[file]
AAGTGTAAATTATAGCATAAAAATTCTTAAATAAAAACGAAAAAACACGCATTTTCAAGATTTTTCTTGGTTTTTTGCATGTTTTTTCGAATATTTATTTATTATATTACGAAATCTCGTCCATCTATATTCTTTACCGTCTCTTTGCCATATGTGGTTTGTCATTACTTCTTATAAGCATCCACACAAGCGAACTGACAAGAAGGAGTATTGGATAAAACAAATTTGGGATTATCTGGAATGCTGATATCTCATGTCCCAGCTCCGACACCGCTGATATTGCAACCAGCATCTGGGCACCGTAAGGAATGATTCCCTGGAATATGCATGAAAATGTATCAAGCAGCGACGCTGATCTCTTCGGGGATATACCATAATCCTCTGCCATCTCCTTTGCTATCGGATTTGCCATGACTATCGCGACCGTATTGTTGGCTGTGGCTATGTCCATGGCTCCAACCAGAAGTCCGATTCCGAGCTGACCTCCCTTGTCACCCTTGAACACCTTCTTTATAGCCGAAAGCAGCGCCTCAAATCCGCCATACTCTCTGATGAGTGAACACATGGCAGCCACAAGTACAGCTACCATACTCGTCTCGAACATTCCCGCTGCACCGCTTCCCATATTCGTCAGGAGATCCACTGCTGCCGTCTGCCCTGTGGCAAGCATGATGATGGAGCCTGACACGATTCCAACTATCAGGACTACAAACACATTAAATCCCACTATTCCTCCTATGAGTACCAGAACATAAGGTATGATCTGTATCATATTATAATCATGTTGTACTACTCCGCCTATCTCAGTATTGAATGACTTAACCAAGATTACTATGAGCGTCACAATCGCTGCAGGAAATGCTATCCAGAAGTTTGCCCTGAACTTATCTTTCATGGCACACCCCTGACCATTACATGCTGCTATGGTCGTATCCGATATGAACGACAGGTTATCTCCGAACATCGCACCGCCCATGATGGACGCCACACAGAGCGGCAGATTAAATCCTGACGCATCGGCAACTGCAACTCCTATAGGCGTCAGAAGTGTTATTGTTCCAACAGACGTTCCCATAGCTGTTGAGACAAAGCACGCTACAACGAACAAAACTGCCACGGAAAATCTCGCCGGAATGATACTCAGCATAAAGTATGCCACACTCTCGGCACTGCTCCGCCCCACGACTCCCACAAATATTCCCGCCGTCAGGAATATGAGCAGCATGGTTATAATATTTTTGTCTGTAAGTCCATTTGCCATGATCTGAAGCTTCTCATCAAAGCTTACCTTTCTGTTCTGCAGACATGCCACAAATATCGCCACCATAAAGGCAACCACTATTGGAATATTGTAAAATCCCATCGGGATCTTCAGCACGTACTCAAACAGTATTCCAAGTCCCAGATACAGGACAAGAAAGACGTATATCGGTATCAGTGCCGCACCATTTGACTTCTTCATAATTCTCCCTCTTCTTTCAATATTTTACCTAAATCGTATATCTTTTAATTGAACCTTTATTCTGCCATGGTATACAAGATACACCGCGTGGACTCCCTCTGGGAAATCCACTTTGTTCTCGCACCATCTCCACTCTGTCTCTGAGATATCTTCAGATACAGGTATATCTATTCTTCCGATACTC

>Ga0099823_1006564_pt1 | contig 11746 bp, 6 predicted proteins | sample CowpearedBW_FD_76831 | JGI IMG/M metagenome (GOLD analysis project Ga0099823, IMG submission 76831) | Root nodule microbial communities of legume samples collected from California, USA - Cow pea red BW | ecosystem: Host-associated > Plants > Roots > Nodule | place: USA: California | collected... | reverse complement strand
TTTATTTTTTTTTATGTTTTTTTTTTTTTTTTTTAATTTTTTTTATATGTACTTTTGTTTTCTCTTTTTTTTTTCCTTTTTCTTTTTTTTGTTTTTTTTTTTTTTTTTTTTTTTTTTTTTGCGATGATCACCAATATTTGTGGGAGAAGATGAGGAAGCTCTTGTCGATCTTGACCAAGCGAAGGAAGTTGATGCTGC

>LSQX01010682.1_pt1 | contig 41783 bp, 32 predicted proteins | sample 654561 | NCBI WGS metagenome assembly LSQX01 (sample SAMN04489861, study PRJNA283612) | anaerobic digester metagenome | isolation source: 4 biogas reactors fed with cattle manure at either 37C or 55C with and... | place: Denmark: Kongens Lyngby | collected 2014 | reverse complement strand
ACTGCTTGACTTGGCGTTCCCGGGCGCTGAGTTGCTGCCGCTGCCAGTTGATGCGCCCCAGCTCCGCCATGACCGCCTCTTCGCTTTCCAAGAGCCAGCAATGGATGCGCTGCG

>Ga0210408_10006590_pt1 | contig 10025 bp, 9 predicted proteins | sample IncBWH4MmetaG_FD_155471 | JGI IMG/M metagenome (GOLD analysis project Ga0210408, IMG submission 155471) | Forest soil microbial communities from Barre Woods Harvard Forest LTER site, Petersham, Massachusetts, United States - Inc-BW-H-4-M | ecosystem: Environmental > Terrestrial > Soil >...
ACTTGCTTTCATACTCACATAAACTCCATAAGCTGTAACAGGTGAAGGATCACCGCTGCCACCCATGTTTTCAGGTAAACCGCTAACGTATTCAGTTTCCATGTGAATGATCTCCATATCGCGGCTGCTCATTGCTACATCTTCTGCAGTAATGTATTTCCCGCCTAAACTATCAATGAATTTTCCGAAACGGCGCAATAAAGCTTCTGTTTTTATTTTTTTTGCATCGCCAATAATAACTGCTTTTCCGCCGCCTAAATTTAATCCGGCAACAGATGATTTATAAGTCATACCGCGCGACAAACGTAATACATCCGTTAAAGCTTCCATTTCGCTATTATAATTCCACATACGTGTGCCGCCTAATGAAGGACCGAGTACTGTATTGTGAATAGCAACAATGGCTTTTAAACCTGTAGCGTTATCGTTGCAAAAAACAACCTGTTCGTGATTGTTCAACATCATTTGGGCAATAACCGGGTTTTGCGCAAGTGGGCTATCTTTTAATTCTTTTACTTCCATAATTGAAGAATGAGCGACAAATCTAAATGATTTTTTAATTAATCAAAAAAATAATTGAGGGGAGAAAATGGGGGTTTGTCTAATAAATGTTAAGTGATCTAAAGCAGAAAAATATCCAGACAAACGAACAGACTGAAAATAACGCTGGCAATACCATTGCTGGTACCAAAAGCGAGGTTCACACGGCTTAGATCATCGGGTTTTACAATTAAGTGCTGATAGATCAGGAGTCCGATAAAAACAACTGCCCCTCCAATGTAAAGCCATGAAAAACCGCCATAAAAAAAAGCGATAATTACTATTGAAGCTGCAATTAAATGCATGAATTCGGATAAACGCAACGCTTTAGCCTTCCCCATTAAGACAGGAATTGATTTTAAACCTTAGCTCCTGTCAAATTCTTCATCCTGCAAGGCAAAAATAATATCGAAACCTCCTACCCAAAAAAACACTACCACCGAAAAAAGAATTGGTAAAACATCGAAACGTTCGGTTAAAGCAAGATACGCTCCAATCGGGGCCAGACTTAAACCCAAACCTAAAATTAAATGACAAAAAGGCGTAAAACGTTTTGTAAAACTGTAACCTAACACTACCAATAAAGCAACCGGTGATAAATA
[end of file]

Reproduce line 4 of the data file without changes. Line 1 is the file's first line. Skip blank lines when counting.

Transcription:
>LSQX01010682.1_pt1 | contig 41783 bp, 32 predicted proteins | sample 654561 | NCBI WGS metagenome assembly LSQX01 (sample SAMN04489861, study PRJNA283612) | anaerobic digester metagenome | isolation source: 4 biogas reactors fed with cattle manure at either 37C or 55C with and... | place: Denmark: Kongens Lyngby | collected 2014 | reverse complement strand